Published on 25 January 2022
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Broadband before bridges: can digital technologies leapfrog the obstacles to development?

This episode discusses the potential of digital technologies to change infrastructure priorities in developing countries. Experts from the Bennett Institute for Public Policy and IAST consider what counts as infrastructure, whether ‘leapfrogging’ is a useful term, emerging digital divides, and the impact of foreign (particularly American and Chinese) tech giants in this space.

This fourth episode in the Crossing Channels podcast series is hosted by Rory Cellan-Jones, and features guest experts, Dr Stephanie Diepeveen (Bennett Institute), Professor Stéphane Straub (IAST), and Dr Rehema Msulwa (Bennett Institute). 

Listen on your preferred podcast platform including Spotify and Apple Podcasts. 

Episode 4 transcript

The Crossing Channels podcast series is produced by the Bennett Institute for Public Policy and IAST

Tweet us with your thoughts at @BennettInst and @IASToulouse #CrossingChannels

Audio production by Steve Hankey.

Podcast editing by Annabel Manley

More about our guests:
  • Dr Stephanie Diepeveen is a research associate at the Bennett Institute for Public Policy, as well as a research fellow at Overseas Development Institute. Her research focuses on digitalisation and politics. She recently published the book, “Searching for a New Kenya: Politics and Social Media on the Streets of Mombasa”, which investigates the democratic value of street-based and online public debates.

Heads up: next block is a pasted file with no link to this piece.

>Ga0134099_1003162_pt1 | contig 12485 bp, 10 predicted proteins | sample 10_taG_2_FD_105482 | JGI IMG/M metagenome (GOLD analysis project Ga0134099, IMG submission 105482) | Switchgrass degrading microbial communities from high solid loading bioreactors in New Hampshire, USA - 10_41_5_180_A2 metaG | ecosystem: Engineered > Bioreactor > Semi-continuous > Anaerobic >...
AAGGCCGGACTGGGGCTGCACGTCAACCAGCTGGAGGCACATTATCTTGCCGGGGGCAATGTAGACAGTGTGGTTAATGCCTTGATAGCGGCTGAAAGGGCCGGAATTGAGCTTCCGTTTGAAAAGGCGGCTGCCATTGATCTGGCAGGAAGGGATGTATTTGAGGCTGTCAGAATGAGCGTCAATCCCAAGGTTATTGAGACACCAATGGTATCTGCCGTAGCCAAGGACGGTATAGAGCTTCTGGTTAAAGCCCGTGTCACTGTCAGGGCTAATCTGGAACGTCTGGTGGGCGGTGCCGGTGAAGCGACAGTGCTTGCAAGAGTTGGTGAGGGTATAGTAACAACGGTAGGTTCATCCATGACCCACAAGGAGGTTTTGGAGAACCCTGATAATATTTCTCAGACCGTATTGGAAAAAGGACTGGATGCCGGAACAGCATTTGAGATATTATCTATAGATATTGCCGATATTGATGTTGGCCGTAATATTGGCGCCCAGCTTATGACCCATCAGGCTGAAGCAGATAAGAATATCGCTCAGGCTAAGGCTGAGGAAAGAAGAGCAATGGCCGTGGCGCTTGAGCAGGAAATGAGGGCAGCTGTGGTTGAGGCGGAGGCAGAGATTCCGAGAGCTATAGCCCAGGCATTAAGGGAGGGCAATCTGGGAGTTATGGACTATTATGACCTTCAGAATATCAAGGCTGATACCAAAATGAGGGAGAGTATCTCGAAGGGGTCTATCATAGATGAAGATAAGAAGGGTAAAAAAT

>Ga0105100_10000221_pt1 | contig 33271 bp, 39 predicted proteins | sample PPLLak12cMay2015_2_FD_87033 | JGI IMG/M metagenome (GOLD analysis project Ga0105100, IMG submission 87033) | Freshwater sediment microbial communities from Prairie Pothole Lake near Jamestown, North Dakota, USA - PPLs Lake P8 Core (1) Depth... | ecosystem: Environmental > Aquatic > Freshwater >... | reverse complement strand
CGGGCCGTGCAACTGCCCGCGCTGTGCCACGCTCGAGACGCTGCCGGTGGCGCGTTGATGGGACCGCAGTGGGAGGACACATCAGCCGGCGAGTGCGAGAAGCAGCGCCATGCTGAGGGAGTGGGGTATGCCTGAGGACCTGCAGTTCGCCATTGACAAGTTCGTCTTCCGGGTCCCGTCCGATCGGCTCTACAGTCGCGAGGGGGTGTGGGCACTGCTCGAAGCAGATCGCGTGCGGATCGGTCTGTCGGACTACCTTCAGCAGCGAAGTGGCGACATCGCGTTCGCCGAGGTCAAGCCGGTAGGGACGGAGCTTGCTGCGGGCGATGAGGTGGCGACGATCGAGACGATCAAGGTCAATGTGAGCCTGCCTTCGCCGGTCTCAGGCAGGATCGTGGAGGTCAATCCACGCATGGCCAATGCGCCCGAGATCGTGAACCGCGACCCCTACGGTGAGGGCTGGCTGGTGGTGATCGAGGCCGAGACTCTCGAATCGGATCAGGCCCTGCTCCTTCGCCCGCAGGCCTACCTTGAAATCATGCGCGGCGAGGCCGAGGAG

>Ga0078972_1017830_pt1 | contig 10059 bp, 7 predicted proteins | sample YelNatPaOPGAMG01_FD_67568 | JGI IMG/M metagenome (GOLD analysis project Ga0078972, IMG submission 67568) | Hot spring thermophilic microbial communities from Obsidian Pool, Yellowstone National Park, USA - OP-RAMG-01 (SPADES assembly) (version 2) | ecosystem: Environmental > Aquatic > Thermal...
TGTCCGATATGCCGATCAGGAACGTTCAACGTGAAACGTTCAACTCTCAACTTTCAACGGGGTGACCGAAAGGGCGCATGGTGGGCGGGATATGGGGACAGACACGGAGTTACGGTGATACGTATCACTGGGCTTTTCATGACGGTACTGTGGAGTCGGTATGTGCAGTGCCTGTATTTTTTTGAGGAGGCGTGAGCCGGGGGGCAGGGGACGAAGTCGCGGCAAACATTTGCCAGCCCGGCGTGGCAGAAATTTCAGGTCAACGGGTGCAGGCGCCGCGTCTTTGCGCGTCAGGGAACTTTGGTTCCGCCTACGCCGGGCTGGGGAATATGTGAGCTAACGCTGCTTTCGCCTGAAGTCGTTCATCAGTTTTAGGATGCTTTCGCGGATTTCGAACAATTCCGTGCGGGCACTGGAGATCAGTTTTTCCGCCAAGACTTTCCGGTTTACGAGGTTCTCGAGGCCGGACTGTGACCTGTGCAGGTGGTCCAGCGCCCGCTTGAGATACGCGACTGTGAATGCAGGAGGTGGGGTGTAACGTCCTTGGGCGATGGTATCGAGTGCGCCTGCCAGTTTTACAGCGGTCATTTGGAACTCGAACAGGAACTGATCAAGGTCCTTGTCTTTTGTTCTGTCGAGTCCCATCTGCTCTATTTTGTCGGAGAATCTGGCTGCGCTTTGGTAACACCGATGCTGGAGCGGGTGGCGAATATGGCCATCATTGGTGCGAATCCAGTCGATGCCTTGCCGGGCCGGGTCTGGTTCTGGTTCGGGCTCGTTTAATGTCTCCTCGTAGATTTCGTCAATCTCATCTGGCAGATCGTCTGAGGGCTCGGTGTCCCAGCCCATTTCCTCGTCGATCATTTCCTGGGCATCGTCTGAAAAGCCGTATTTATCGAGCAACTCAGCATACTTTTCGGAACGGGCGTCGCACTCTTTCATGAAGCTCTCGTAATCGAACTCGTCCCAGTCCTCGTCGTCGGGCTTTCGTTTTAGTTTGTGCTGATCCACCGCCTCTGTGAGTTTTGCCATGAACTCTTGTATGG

• Dr Rehema Msulwa is a Research Associate at the Bennett Institute for Public Policy. Her research is on the intersection of policy and the design and delivery of capital-intensive infrastructure projects. She has engaged and worked with government bodies, research institutes and consultancies in several countries, including the UK, India, Nigeria, and South Africa.
  • Stéphane Straub is Professor of Economics at the Toulouse School of Economics, where he is the head of the Behaviour, Institutions and Development group. He works on issues of infrastructure, procurement, and more generally institutional development in the context of developing countries. He has held academic positions in the US, the UK and France, has been a lead Economist with the Sustainable Development Practice Group at the World Bank in Washington DC (2016-17), and is a consultant for several international institutions such as the World Bank, the Inter-American Development Bank, the European Union, and the Asian Development Bank among others. He is currently president of the European Development Network (EUDN).


The views and opinions expressed in this post are those of the author(s) and not necessarily those of the Bennett Institute for Public Policy.

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